Goldie walked towards a small opening in the trees and branches and I could see a small, run-down property in the background. I glanced over at Captain as he lit up a cigarette and stood on the side of the road. He said, “There is no way that I am going over there.” I could tell by the look on his face that he was serious. I asked him once, kind of laughing and saying, “Oh come on,” but there would be no coaxing him in this direction.

He lived down the road and knew many of the locals, so he was just here as a bystander waiting for me. I felt a nervous anticipation, but at the same time I was curious about what I would see. Goldie looked at me again, her eyes revealing a sad emptiness as she said, “You are not going to like this, and I just want you to know that.”

My god, I thought to myself, how horrific could it be? Her very words sounded like a warning that you see on television. ‘The following pictures you are about to see could be upsetting and are not for children. Parental guidance is recommended!’ I was an adult, but I felt the fear rising up in my body with what I was about to witness.

I followed closely behind Goldie as she weaved her way in through the sharp overgrown branches and flowering hibiscus bushes which hid the pathway to the house. She looked back at me as I crouched over as not to get a branch in the eye. She quickly said, “there is no front door” as we proceeded to the side of the building.

I stood in amazement at the filthy, stained, tattered curtain that hung blowing over the window sill. I was behind Goldie, looking down at my feet amongst the overgrown weeds that covered my bare ankles. I knew that I was in unknown territory, but I had to see inside for some reason. Goldie turned to me and said, “This is how I have to climb in at night, through the open window. I looked at her, speechless, not knowing what to say, but realizing this was, for the time being, the place that she called home.

She reached back and touched my hand, and with reassuring words she said to me once again, “Take a deep breath” as she slowly pulled back the threadbare curtain.

I was now face-to-face with the inside of a ‘crack house’ and I couldn’t believe my eyes.
I covered my mouth, but the rotten stench was overwhelming. I turned away, trying to catch a breath of fresh air before I nervously peeked back inside. Panning the room, I tried to take in everything in, from top to bottom, but my insides were churning with the horrific odour and filth of the room. I was repulsed at the way Goldie had let herself live, even temporarily, it was beyond anyone’s imagination. I took a few moments before I turned back to look at Goldie as she constantly gave her commentary of the whole scenario. She kept saying, “Look at all my clothes in the corner of the room. There is no roof and everything I own is soaked from the rain.” I glanced over at the rummage of clothing and glanced up at the open roof.

The room had only half a thatched roof, with vines coming down the sides of the walls. The floor was covered in garbage and at the side of the open window, sat a single bed with a stained, dirty sheet covering the mattress. This was her home for the time being, if you could call it that. The stench of garbage, rat droppings, and the sight of crawling bugs was more than I could handle. Goldie nervously said, “We better hurry before he gets back.” “Who was he?” I didn’t dare ask and didn’t want to know. I felt the tears well up in my eyes, as she grabbed my arm and quickly pulled me back to the edge of the road.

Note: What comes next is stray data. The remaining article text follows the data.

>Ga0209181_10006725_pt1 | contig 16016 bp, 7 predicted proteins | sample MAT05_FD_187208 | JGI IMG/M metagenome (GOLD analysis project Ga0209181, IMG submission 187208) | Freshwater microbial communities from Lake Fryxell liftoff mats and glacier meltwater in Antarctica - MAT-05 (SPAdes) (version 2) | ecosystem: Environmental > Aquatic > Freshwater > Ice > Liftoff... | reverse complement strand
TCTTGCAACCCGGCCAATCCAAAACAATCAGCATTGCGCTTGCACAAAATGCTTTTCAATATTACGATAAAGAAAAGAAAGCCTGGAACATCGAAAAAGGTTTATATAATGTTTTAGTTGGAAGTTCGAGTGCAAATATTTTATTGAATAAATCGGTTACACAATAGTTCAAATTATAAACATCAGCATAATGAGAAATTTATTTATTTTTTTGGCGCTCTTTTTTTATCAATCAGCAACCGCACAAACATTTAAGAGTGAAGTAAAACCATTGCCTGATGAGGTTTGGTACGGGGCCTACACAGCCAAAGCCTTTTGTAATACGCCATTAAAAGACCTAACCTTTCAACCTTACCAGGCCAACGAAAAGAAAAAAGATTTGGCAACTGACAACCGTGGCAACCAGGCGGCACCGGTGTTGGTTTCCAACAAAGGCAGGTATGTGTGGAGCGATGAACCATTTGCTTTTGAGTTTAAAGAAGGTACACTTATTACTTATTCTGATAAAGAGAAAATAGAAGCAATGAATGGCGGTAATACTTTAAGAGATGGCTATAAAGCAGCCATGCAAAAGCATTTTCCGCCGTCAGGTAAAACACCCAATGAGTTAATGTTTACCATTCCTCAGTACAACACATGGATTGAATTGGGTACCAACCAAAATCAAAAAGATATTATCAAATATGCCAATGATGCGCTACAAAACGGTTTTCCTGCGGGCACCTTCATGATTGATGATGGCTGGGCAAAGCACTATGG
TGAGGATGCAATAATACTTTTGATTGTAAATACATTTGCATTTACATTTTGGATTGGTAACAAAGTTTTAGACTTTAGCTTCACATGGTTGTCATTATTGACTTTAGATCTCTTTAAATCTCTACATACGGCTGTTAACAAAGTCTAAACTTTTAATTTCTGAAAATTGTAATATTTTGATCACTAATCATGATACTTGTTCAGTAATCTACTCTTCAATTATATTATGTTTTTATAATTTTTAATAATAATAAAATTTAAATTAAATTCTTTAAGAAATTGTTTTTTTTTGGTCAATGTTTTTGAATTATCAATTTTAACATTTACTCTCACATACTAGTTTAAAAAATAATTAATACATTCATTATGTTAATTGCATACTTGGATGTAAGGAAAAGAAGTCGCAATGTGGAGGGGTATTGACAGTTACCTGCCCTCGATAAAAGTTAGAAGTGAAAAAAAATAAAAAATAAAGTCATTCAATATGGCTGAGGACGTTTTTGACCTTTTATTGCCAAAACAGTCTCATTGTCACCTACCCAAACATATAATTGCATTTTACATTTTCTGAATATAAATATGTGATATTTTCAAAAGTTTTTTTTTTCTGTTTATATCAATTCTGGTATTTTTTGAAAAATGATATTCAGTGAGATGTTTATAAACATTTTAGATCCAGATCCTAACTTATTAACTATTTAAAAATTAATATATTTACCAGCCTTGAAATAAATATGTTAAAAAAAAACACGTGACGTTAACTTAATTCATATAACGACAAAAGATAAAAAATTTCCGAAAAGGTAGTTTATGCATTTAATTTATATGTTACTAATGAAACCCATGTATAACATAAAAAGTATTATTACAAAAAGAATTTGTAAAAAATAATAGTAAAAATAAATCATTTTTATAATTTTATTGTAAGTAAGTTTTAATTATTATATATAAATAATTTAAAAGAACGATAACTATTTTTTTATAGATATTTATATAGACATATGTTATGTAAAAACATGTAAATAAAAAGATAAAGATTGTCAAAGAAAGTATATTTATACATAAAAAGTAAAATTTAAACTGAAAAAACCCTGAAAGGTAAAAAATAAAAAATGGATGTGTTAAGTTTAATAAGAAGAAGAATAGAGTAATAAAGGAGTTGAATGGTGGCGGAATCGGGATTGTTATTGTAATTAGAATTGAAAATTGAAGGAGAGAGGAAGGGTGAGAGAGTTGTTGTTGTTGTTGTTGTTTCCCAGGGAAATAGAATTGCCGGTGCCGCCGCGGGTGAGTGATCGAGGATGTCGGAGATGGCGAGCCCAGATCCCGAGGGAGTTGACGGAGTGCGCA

I walked back down the lane with Captain and Goldie, not saying too much as I looked ahead at the beautiful blue Caribbean ocean facing me at the end of the road.

I took a deep breath, taking in the fresh salt air blowing in from the shoreline. That afternoon, I had been witness to a part of the ‘unspoken Jamaica’, certainly not a tourist attraction, and most definitely not a sight for the faint of heart.

Looking back now, this obscure road was basically a quiet, yet unassuming lane ‘far off the beaten path’. This was my glimpse into the most undesirable truths and tragedies of a third world country.

Jamaica will always be a land of Eden; nirvana as they call it. This beautiful island is a place of bliss for those who travel here, but in reality for many who live this life, it will never be their paradise.



 
 

 

 

 

 

 


Want to review or comment on this short story?
Click here to login!


Need a FREE Reader Membership?
Click here for your Membership!






Calliope's Mousepad: Women Writers Online by Carolyn HowardJohnson

"We are storytellers: Calliope is our muse. Instead of reciting epics, we use a mouse to communicate."..  
Featured BookAds by Silver
Gold and Platinum Members


Le drame haitien, une tournure inquietante de l'histoire by Antoine Raphael

La quatrième édition française de "Le drame haïtien". Il y en a une version anglaise intitulée: "The Haitian Drama, history taking the wrong turn"..  
Featured BookAds by Silver
Gold and Platinum Members

Authors alphabetically: A B C D E F G H I J K L M N O P Q R S T U V W X Y Z

Featured Authors | New to AuthorsDen? | Add AuthorsDen to your Site
Share AD with your friends | Need Help? | About us


Problem with this page?   Report it to AuthorsDen
© AuthorsDen, Inc. All rights reserved.